Capital: How exactly will Maersk support Ethiopia’s growing trade, specifically exports?
Lauritzen: As Maersk Line we today, with our extensive global network, offer the most reliable container shipping to and from the Port of Djibouti (Doralleh Container Terminal). We thereby enable our clients to keep their promises to their customers.
As Maersk Group, through our Port and Terminal Operator: A. P. Moller Terminals, we would be very interested in investing and assisting in optimizing the costly inland corridors – making them far more efficient than is the case today.
Capital: We understand that Maersk has an interest in building a dry port terminal, tell us more about that.
Lauritzen: That is correct. A. P. Moller Terminals, one of the 5 strategic pillars in the Maersk Group, has held discussions with the Ministry of Transport to potentially explore opportunities together. One of those opportunities could be investment in and operation of Dry Ports and Container Freight Stations across Ethiopia.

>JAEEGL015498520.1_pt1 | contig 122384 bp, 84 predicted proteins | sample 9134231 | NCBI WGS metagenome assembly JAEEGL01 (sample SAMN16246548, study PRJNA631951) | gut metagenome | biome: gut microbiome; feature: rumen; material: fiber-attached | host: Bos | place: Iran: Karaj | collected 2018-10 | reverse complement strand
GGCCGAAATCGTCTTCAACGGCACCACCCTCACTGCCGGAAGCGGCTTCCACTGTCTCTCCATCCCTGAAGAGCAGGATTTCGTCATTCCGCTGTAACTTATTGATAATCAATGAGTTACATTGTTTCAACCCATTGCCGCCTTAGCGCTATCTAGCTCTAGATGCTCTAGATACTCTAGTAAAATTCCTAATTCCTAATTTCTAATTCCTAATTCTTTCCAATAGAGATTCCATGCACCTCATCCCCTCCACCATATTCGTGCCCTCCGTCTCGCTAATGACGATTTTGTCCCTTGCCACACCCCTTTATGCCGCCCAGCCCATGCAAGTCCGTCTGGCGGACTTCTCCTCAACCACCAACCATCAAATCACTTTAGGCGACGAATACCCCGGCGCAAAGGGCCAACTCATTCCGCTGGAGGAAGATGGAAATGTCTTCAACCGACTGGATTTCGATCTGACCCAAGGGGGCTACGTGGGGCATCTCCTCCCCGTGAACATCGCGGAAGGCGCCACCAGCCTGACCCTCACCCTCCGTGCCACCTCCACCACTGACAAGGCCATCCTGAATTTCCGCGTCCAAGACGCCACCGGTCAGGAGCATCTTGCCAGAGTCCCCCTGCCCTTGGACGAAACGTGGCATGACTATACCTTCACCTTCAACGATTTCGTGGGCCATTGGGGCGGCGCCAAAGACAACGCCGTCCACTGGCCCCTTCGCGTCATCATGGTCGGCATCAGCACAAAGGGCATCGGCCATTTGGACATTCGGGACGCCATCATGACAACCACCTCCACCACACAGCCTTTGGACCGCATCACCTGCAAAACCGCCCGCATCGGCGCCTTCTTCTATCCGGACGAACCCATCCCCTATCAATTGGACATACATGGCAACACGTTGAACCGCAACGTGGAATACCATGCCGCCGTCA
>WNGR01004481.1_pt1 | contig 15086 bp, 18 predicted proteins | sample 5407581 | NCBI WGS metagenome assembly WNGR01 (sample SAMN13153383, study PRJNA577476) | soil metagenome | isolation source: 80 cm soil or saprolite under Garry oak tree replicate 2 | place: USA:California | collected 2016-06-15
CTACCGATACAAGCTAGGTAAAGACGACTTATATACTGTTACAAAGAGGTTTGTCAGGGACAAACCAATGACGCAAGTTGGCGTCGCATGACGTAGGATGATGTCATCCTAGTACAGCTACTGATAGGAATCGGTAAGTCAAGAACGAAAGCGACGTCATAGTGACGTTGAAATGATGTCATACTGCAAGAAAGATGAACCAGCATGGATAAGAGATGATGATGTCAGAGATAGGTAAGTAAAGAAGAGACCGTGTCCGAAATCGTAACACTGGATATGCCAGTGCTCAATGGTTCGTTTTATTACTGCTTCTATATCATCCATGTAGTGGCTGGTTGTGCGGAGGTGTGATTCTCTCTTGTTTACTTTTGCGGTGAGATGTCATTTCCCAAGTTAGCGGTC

A. P. Moller Terminals is one of the largest Terminal & Port operators in the world with great expertise also in the Dry Port segment. It is our firm belief that, potentially with an Ethiopian partner, we could be a strong and dedicated long term contributor to significantly improving efficiencies and service levels in the inland corridors.
Capital: During your meeting you stated that you are also ready to look into other areas that can support trade and bring down the cost of doing business internationally overall for Ethiopian companies, what do you mean by that?
Lauritzen: We, as Maersk Group, have unmatched expertise in a number of fields including the transportation of perishables (fruits & vegetables) in so called reefer containers.
Our subject matter experts frequently visit Ethiopia to offer good practise and advice to potential and existing exporters.
Further, Ethiopia is taking strides towards becoming an exporter of sugar. Also here we have great expertise and knowledge within the Maersk Group that we can channel to the relevant players in this segment.
Capital: How did your meeting with various large Ethiopian export customers across areas of coffee, seeds & pulses, textile, leather among others, go?